14. The recognition given by the Managing Board to the importance of debtor countries with inflationary situations taking appropriate measures to reduce purchasing power was referred to in paragraph 3 above. Conversely the Managing Board would like to see creditor countries without inflationary situations avoid restricting purchasing power.
15. Monetary measures by themselves can only provide a partial solution to the problems of countries which tend to be structural debtors or creditors in Europe. If a sharp reduction in the persistent positions of these countries becomes necessary, commercial measures also will be required. In the case of persistent creditors, in present circumstances when the convertible assets of the Union are inadequate, it has been suggested in the Managing Board that they should aim at simultaneously reducing surpluses in Europe and deficits outside Europe, i.e. a redirection of foreign trade. A programme of this nature would require careful study over a long period. It might require quota restrictions not only on imports but also on exports. In this connection the Managing Board has considered the usefulness of codifying the principles which should govern the application and removal of quota restrictions on exports, as has been done in the case of imports.
16. With regard to exchange control, the Managing Board has found that if a member country refrains from exercising strict control over exports of capital to the dollar area, that country attracts capital from other member countries and therefore tends to accumulate surpluses in Europe. Strict exchange control is therefore required.
D. Methods of Settlement
17. With regard to the persistent debtors, Austria, Greece, Iceland and Turkey, the various measures described in paragraph 14 and 15 would still leave these countries with deficits to be settled by outside resources. The only source of funds is U.S. aid but in this connection the Managing Board does not yet know the size or rate of the grants which the U.S. may make. The Board is anxious, of course, to see this question settled as soon as possible as any prolonged uncertainty will tend to handicap planning for the future.
18. In the case of some countries the persistent character of their deficits in Europe would be removed if there were an inward flow of investment funds. It has been suggested that the possibility of a regular flow of long-term capital into Europe should be discussed with the I.B.R.D.
19. The Managing Board rejects as a real solution the withdrawal or suspension of persistent creditors from the Union. While the difficulties with regard to the technical operation of the Union would be disposed of, they would continue to exist for all countries on a bilateral basis. Indeed, the solution of these difficulties might be more difficult to obtain outside the Union than inside it.
20. One proposal which has been made as a means of facilitating the settlement of the surpluses of a persistent creditor is to restore all or part of its quota by consolidating a fraction of its cumulative accounting surplus into long-term loans. The Managing Board would also like to explore the possibility of persistent debtors paying currencies of non-member countries to persistent creditors. While transfers of this nature have not been possible up to the present, the Managing Board might explore them.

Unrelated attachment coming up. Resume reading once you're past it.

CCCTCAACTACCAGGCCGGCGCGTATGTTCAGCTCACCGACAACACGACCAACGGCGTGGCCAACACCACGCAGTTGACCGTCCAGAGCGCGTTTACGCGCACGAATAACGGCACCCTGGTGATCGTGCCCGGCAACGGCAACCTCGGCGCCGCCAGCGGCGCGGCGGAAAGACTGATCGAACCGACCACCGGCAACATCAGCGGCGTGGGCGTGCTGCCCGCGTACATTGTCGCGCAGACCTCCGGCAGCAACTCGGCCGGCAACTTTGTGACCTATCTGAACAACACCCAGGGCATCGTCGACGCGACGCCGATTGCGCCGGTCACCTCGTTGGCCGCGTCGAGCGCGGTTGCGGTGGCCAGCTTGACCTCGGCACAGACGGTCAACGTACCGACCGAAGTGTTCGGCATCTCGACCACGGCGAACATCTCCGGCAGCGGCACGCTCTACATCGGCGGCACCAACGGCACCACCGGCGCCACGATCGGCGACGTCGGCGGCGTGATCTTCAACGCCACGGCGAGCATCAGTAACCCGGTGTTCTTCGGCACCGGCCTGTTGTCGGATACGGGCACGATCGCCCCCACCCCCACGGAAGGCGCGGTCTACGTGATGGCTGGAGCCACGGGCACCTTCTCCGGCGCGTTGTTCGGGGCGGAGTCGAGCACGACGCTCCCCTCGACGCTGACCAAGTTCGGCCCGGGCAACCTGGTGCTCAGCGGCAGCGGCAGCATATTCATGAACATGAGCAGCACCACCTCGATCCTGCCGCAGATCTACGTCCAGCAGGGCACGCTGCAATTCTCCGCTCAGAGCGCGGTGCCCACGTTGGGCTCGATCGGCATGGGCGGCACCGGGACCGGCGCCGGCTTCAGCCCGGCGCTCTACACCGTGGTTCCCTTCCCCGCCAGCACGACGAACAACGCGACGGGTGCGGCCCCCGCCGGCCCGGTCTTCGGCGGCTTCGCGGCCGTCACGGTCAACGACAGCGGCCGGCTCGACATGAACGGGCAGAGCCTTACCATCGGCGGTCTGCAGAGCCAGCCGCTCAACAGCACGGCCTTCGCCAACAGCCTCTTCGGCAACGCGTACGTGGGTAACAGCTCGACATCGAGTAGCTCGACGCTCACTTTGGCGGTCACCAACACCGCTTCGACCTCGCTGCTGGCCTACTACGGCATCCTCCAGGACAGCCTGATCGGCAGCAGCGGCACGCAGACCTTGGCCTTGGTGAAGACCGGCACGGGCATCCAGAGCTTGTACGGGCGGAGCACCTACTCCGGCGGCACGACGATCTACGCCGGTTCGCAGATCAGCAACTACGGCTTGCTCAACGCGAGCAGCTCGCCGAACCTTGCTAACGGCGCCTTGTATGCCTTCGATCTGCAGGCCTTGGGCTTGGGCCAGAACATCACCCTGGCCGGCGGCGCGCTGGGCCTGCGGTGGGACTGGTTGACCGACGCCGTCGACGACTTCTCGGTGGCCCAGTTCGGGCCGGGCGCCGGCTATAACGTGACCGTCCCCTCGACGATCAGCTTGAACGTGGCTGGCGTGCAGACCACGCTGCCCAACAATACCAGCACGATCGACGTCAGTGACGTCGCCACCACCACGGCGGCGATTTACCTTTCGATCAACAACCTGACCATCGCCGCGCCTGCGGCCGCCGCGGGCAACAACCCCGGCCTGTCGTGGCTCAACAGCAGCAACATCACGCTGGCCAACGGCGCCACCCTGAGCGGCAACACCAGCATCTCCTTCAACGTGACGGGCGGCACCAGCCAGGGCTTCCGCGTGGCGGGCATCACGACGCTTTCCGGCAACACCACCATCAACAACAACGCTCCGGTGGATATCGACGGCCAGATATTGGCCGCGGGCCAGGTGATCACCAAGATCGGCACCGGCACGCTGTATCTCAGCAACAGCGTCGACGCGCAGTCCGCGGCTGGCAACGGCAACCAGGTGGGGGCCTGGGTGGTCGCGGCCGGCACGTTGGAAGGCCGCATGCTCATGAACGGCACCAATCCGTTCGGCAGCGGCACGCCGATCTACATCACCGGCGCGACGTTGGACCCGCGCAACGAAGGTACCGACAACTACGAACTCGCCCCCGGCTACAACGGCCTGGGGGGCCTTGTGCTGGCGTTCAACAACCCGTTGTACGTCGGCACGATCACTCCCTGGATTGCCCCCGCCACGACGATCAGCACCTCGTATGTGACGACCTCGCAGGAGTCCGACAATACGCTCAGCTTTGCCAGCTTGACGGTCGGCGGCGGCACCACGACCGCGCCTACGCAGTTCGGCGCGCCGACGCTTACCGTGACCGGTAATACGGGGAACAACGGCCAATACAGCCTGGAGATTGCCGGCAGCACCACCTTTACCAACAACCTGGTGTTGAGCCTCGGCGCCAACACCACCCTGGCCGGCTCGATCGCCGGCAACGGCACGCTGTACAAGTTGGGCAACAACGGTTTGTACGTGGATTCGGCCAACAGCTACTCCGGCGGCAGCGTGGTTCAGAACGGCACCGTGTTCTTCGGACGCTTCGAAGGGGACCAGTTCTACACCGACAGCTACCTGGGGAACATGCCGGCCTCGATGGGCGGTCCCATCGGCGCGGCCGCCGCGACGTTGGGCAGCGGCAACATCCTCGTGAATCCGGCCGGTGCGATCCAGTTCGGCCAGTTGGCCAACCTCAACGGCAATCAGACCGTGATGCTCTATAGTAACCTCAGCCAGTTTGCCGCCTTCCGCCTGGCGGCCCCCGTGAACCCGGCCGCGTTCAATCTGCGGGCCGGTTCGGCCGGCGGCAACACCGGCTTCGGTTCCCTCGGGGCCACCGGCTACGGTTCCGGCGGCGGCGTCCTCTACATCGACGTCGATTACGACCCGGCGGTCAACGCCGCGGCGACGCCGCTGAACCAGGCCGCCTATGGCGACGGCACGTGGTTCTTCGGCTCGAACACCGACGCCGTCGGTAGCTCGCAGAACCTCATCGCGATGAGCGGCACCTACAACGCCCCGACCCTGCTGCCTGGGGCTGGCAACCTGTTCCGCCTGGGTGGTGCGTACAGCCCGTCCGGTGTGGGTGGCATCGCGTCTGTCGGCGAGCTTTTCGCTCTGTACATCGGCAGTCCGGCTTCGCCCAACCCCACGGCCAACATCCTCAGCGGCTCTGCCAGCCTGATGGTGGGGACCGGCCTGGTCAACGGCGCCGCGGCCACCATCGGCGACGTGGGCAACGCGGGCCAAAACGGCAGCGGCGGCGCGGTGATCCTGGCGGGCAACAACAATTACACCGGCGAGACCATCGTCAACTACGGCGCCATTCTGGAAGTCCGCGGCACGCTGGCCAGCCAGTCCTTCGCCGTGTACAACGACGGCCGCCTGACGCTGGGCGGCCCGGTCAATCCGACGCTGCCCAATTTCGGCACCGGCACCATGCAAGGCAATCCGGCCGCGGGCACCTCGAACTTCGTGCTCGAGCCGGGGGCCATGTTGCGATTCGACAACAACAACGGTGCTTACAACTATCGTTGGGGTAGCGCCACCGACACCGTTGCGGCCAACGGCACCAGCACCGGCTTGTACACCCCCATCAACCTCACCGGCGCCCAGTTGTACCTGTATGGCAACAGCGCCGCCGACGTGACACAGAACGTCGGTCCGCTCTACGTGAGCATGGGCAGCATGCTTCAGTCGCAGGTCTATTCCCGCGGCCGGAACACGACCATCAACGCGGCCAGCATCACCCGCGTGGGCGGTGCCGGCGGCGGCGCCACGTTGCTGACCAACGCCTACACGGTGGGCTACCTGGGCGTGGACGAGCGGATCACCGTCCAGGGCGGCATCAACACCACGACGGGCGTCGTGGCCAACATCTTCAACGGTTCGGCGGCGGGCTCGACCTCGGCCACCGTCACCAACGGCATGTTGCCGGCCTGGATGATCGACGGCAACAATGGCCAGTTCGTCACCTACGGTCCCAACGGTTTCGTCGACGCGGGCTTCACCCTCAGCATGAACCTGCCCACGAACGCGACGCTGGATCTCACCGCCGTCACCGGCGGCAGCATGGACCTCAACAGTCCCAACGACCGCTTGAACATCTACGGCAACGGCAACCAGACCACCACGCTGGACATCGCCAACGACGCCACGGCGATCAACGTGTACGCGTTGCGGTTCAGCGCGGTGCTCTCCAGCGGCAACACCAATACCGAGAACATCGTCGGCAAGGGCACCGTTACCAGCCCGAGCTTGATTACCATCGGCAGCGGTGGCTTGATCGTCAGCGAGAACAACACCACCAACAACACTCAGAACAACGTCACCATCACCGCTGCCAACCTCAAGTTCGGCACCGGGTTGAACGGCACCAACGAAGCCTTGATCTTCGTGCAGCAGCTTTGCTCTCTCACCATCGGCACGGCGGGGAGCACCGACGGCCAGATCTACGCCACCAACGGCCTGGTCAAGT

21. A similar possibility is that offered by certain transactions between member countries of the Union and the International Monetary Fund. Persistent debtors might purchase from the Fund the currencies of a persistent creditor. However such transactions could only really help the efficient working of the Union if it were possible for the Monetary Fund to relax its rules of procedure. If this possibility were explored the Managing Board would of course have to enter into discussions with the I.M.F.
22. Finally, the settlement of the surpluses accumulated by persistent creditors might be facilitated by the use of any convertible currencies held by the Union over and above the amount required by it for the settlement of temporary surpluses and deficits. Additional assets of this kind might come from various sources. The Union might acquire such funds from the use of "special resources" by the structural debtors (see para. 17), or by payment through EPU of off-shore purchases. The only other possible source of funds would seem to be an additional contribution of dollars to the Union.
E. Some General Considerations Affecting the Settlement of the Surpluses of the Persistent Creditors
23. As a result of the experience with BLEU certain general principles concerning the settlement of surpluses of persistent creditors have developed, the most important of which the Managing Board has thought might be put into precise form. This is the principle of making allowance for a country's position vis-Ó-vis the dollar area when deciding on the amount of gold payments to be made to a persistent creditor. If the country has surpluses outside the EPU area, its surplus within the Union, in so far as it exceeds its quota, would be wholly settled by the granting of credit. The principle, in other words, is that the Union's assets in convertible currencies should not be used to strengthen a member country's monetary reserves. The Board recognizes that the equitable application of this principle would require it to examine all aspects of the dollar position of a persistent creditor, including the nature of its economy and trade, the character of its dollar deficit, and whether the country was receiving any dollars in the form of U.S. aid. (It is not certain whether all countries would be prepared to accept such an examination.)